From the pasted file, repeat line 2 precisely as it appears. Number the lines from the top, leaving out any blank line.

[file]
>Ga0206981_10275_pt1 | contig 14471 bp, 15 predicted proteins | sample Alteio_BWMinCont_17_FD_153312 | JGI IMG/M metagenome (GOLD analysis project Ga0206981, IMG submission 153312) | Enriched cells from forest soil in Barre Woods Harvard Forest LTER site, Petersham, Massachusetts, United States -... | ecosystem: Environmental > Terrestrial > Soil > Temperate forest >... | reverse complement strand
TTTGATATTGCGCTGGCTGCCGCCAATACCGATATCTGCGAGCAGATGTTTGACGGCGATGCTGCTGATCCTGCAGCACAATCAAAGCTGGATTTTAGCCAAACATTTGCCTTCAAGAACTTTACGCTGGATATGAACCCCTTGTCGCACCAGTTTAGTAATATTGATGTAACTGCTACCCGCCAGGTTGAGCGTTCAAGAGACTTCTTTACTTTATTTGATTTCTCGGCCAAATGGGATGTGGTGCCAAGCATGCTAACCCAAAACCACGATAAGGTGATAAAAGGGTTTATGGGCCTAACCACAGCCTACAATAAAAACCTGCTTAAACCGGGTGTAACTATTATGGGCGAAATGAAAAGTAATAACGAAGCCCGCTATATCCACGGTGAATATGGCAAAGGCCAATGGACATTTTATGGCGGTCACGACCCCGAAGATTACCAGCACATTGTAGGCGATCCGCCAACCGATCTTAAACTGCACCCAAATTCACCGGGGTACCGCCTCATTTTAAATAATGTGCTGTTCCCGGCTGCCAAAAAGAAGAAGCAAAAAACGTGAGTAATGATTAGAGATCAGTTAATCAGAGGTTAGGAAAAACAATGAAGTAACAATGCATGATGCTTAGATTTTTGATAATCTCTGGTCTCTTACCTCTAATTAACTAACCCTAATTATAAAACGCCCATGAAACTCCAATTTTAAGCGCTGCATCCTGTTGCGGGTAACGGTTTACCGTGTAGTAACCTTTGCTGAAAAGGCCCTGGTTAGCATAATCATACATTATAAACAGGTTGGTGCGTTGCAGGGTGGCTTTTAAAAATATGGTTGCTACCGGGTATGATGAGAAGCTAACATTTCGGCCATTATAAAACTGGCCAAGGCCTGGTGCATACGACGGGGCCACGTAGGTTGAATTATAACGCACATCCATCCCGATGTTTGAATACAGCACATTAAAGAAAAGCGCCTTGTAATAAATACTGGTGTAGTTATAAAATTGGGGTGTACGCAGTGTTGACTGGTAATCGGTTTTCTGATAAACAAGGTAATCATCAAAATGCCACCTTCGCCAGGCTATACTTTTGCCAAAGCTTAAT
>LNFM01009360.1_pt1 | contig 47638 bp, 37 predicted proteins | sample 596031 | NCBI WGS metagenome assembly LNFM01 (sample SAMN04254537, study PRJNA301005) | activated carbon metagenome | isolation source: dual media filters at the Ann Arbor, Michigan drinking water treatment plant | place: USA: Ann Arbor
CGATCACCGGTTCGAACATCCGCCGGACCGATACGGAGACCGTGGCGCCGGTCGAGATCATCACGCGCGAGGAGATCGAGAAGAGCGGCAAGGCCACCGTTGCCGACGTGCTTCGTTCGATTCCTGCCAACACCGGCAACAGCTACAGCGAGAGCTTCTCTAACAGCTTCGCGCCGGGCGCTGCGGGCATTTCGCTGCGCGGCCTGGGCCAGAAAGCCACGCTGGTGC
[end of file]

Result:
TTTGATATTGCGCTGGCTGCCGCCAATACCGATATCTGCGAGCAGATGTTTGACGGCGATGCTGCTGATCCTGCAGCACAATCAAAGCTGGATTTTAGCCAAACATTTGCCTTCAAGAACTTTACGCTGGATATGAACCCCTTGTCGCACCAGTTTAGTAATATTGATGTAACTGCTACCCGCCAGGTTGAGCGTTCAAGAGACTTCTTTACTTTATTTGATTTCTCGGCCAAATGGGATGTGGTGCCAAGCATGCTAACCCAAAACCACGATAAGGTGATAAAAGGGTTTATGGGCCTAACCACAGCCTACAATAAAAACCTGCTTAAACCGGGTGTAACTATTATGGGCGAAATGAAAAGTAATAACGAAGCCCGCTATATCCACGGTGAATATGGCAAAGGCCAATGGACATTTTATGGCGGTCACGACCCCGAAGATTACCAGCACATTGTAGGCGATCCGCCAACCGATCTTAAACTGCACCCAAATTCACCGGGGTACCGCCTCATTTTAAATAATGTGCTGTTCCCGGCTGCCAAAAAGAAGAAGCAAAAAACGTGAGTAATGATTAGAGATCAGTTAATCAGAGGTTAGGAAAAACAATGAAGTAACAATGCATGATGCTTAGATTTTTGATAATCTCTGGTCTCTTACCTCTAATTAACTAACCCTAATTATAAAACGCCCATGAAACTCCAATTTTAAGCGCTGCATCCTGTTGCGGGTAACGGTTTACCGTGTAGTAACCTTTGCTGAAAAGGCCCTGGTTAGCATAATCATACATTATAAACAGGTTGGTGCGTTGCAGGGTGGCTTTTAAAAATATGGTTGCTACCGGGTATGATGAGAAGCTAACATTTCGGCCATTATAAAACTGGCCAAGGCCTGGTGCATACGACGGGGCCACGTAGGTTGAATTATAACGCACATCCATCCCGATGTTTGAATACAGCACATTAAAGAAAAGCGCCTTGTAATAAATACTGGTGTAGTTATAAAATTGGGGTGTACGCAGTGTTGACTGGTAATCGGTTTTCTGATAAACAAGGTAATCATCAAAATGCCACCTTCGCCAGGCTATACTTTTGCCAAAGCTTAAT